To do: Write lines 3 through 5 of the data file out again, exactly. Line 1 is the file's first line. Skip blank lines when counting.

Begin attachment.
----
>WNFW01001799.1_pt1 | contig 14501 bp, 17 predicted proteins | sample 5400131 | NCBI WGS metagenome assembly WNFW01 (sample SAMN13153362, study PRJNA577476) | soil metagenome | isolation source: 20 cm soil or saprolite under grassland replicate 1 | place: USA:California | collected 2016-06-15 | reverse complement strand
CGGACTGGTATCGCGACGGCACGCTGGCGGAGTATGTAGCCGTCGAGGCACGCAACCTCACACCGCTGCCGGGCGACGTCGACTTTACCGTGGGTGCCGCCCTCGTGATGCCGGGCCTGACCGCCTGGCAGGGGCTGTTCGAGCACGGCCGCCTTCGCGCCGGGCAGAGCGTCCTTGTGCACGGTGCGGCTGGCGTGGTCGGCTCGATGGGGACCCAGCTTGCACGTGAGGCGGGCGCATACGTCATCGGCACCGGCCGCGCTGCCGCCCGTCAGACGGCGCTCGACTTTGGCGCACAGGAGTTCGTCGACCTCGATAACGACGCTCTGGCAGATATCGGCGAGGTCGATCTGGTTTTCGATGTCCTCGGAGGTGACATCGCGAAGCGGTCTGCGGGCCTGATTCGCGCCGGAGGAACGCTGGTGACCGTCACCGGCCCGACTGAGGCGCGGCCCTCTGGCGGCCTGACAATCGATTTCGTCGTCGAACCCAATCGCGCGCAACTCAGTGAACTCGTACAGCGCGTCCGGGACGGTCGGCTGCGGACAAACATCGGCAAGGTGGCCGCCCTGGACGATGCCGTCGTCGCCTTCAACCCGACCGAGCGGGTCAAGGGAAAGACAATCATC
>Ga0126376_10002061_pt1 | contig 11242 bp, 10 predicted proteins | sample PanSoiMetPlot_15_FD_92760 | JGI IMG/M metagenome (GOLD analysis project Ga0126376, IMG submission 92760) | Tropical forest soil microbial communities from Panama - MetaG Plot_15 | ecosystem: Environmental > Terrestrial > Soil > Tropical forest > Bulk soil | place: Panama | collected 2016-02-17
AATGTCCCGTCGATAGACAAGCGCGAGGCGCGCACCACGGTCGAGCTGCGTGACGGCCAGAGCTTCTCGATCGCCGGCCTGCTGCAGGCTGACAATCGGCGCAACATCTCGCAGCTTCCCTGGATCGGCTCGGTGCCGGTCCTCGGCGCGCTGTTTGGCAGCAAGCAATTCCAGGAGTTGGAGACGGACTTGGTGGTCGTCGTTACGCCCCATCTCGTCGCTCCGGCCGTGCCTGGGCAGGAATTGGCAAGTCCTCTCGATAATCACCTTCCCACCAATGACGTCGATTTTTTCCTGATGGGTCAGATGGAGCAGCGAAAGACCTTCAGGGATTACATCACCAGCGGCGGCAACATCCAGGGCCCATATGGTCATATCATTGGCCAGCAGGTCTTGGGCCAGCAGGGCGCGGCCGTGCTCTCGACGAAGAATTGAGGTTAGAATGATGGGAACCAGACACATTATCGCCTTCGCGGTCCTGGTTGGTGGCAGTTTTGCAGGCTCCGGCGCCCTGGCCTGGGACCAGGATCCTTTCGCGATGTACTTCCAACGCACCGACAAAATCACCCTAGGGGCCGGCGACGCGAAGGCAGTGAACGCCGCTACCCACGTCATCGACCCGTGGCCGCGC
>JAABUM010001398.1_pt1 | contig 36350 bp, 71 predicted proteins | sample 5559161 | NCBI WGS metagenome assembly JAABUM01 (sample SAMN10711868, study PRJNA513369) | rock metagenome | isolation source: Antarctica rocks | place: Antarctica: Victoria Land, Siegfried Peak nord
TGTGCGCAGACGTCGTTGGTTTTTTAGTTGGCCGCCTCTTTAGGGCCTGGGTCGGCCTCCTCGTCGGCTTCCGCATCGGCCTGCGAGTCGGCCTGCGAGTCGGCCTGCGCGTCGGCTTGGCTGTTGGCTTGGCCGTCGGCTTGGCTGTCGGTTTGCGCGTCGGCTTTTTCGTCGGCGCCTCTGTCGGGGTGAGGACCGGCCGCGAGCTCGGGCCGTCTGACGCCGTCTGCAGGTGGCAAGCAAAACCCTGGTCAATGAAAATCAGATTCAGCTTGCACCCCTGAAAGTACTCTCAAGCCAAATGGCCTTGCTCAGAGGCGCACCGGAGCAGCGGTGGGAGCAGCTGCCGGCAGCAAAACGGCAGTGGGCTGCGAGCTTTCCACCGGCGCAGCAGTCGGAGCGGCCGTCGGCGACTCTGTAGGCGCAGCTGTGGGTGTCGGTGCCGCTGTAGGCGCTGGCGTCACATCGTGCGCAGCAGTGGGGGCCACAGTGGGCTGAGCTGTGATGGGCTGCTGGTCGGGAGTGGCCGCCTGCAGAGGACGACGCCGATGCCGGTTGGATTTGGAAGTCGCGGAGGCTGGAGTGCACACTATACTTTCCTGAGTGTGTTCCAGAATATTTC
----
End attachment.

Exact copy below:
>Ga0126376_10002061_pt1 | contig 11242 bp, 10 predicted proteins | sample PanSoiMetPlot_15_FD_92760 | JGI IMG/M metagenome (GOLD analysis project Ga0126376, IMG submission 92760) | Tropical forest soil microbial communities from Panama - MetaG Plot_15 | ecosystem: Environmental > Terrestrial > Soil > Tropical forest > Bulk soil | place: Panama | collected 2016-02-17
AATGTCCCGTCGATAGACAAGCGCGAGGCGCGCACCACGGTCGAGCTGCGTGACGGCCAGAGCTTCTCGATCGCCGGCCTGCTGCAGGCTGACAATCGGCGCAACATCTCGCAGCTTCCCTGGATCGGCTCGGTGCCGGTCCTCGGCGCGCTGTTTGGCAGCAAGCAATTCCAGGAGTTGGAGACGGACTTGGTGGTCGTCGTTACGCCCCATCTCGTCGCTCCGGCCGTGCCTGGGCAGGAATTGGCAAGTCCTCTCGATAATCACCTTCCCACCAATGACGTCGATTTTTTCCTGATGGGTCAGATGGAGCAGCGAAAGACCTTCAGGGATTACATCACCAGCGGCGGCAACATCCAGGGCCCATATGGTCATATCATTGGCCAGCAGGTCTTGGGCCAGCAGGGCGCGGCCGTGCTCTCGACGAAGAATTGAGGTTAGAATGATGGGAACCAGACACATTATCGCCTTCGCGGTCCTGGTTGGTGGCAGTTTTGCAGGCTCCGGCGCCCTGGCCTGGGACCAGGATCCTTTCGCGATGTACTTCCAACGCACCGACAAAATCACCCTAGGGGCCGGCGACGCGAAGGCAGTGAACGCCGCTACCCACGTCATCGACCCGTGGCCGCGC
>JAABUM010001398.1_pt1 | contig 36350 bp, 71 predicted proteins | sample 5559161 | NCBI WGS metagenome assembly JAABUM01 (sample SAMN10711868, study PRJNA513369) | rock metagenome | isolation source: Antarctica rocks | place: Antarctica: Victoria Land, Siegfried Peak nord